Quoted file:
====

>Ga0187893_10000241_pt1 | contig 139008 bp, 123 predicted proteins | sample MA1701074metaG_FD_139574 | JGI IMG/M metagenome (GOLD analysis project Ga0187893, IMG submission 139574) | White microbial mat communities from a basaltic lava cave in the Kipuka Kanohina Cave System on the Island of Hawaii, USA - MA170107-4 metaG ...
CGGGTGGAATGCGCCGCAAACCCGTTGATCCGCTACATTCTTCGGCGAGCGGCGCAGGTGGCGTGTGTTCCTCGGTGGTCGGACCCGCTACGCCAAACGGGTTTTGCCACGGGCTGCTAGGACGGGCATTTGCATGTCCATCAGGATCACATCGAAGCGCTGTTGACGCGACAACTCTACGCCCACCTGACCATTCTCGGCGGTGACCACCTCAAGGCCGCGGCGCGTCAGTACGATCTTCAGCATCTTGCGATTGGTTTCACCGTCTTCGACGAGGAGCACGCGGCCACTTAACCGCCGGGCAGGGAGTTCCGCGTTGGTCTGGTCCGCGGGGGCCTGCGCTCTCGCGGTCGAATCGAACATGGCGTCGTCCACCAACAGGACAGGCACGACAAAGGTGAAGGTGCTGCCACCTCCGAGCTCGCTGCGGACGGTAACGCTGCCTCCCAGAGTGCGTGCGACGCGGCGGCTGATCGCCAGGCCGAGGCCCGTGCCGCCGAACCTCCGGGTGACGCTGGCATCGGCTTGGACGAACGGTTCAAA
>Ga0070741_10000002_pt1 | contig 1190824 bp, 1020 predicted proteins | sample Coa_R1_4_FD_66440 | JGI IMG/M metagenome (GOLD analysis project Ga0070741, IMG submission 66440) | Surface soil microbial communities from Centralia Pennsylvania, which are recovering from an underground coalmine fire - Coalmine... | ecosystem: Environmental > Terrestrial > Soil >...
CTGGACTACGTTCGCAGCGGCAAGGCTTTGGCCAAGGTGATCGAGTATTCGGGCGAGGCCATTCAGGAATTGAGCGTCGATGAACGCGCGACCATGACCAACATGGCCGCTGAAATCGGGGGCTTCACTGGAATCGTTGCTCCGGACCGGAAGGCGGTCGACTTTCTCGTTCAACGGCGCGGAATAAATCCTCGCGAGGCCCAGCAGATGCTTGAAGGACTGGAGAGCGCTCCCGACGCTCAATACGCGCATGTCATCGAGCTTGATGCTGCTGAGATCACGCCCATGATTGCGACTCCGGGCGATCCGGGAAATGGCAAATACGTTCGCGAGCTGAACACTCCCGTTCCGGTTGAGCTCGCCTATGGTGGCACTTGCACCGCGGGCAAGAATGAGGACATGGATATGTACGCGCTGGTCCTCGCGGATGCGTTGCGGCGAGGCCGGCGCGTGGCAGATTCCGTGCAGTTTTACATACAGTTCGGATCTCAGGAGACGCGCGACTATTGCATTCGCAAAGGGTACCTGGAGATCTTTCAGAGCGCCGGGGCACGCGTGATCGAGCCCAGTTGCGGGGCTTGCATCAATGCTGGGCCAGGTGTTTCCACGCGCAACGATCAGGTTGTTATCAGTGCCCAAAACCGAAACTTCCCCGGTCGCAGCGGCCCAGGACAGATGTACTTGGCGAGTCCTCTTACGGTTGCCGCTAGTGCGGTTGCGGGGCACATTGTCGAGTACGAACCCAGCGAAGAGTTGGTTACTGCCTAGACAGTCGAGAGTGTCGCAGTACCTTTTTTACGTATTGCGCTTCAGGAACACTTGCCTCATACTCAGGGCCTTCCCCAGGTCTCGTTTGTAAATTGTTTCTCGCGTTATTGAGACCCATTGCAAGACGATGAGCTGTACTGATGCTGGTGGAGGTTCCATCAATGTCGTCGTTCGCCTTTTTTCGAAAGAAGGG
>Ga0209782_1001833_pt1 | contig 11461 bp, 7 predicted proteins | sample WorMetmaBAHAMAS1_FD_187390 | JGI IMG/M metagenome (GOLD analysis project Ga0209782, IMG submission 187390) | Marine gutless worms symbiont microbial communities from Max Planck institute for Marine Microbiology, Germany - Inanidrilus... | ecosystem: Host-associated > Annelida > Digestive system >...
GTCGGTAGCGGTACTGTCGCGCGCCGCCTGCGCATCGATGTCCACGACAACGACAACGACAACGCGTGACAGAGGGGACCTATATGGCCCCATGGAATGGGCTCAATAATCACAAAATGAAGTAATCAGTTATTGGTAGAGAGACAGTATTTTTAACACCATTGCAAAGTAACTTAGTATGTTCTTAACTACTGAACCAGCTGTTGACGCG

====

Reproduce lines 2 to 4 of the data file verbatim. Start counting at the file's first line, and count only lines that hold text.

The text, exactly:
CGGGTGGAATGCGCCGCAAACCCGTTGATCCGCTACATTCTTCGGCGAGCGGCGCAGGTGGCGTGTGTTCCTCGGTGGTCGGACCCGCTACGCCAAACGGGTTTTGCCACGGGCTGCTAGGACGGGCATTTGCATGTCCATCAGGATCACATCGAAGCGCTGTTGACGCGACAACTCTACGCCCACCTGACCATTCTCGGCGGTGACCACCTCAAGGCCGCGGCGCGTCAGTACGATCTTCAGCATCTTGCGATTGGTTTCACCGTCTTCGACGAGGAGCACGCGGCCACTTAACCGCCGGGCAGGGAGTTCCGCGTTGGTCTGGTCCGCGGGGGCCTGCGCTCTCGCGGTCGAATCGAACATGGCGTCGTCCACCAACAGGACAGGCACGACAAAGGTGAAGGTGCTGCCACCTCCGAGCTCGCTGCGGACGGTAACGCTGCCTCCCAGAGTGCGTGCGACGCGGCGGCTGATCGCCAGGCCGAGGCCCGTGCCGCCGAACCTCCGGGTGACGCTGGCATCGGCTTGGACGAACGGTTCAAA
>Ga0070741_10000002_pt1 | contig 1190824 bp, 1020 predicted proteins | sample Coa_R1_4_FD_66440 | JGI IMG/M metagenome (GOLD analysis project Ga0070741, IMG submission 66440) | Surface soil microbial communities from Centralia Pennsylvania, which are recovering from an underground coalmine fire - Coalmine... | ecosystem: Environmental > Terrestrial > Soil >...
CTGGACTACGTTCGCAGCGGCAAGGCTTTGGCCAAGGTGATCGAGTATTCGGGCGAGGCCATTCAGGAATTGAGCGTCGATGAACGCGCGACCATGACCAACATGGCCGCTGAAATCGGGGGCTTCACTGGAATCGTTGCTCCGGACCGGAAGGCGGTCGACTTTCTCGTTCAACGGCGCGGAATAAATCCTCGCGAGGCCCAGCAGATGCTTGAAGGACTGGAGAGCGCTCCCGACGCTCAATACGCGCATGTCATCGAGCTTGATGCTGCTGAGATCACGCCCATGATTGCGACTCCGGGCGATCCGGGAAATGGCAAATACGTTCGCGAGCTGAACACTCCCGTTCCGGTTGAGCTCGCCTATGGTGGCACTTGCACCGCGGGCAAGAATGAGGACATGGATATGTACGCGCTGGTCCTCGCGGATGCGTTGCGGCGAGGCCGGCGCGTGGCAGATTCCGTGCAGTTTTACATACAGTTCGGATCTCAGGAGACGCGCGACTATTGCATTCGCAAAGGGTACCTGGAGATCTTTCAGAGCGCCGGGGCACGCGTGATCGAGCCCAGTTGCGGGGCTTGCATCAATGCTGGGCCAGGTGTTTCCACGCGCAACGATCAGGTTGTTATCAGTGCCCAAAACCGAAACTTCCCCGGTCGCAGCGGCCCAGGACAGATGTACTTGGCGAGTCCTCTTACGGTTGCCGCTAGTGCGGTTGCGGGGCACATTGTCGAGTACGAACCCAGCGAAGAGTTGGTTACTGCCTAGACAGTCGAGAGTGTCGCAGTACCTTTTTTACGTATTGCGCTTCAGGAACACTTGCCTCATACTCAGGGCCTTCCCCAGGTCTCGTTTGTAAATTGTTTCTCGCGTTATTGAGACCCATTGCAAGACGATGAGCTGTACTGATGCTGGTGGAGGTTCCATCAATGTCGTCGTTCGCCTTTTTTCGAAAGAAGGG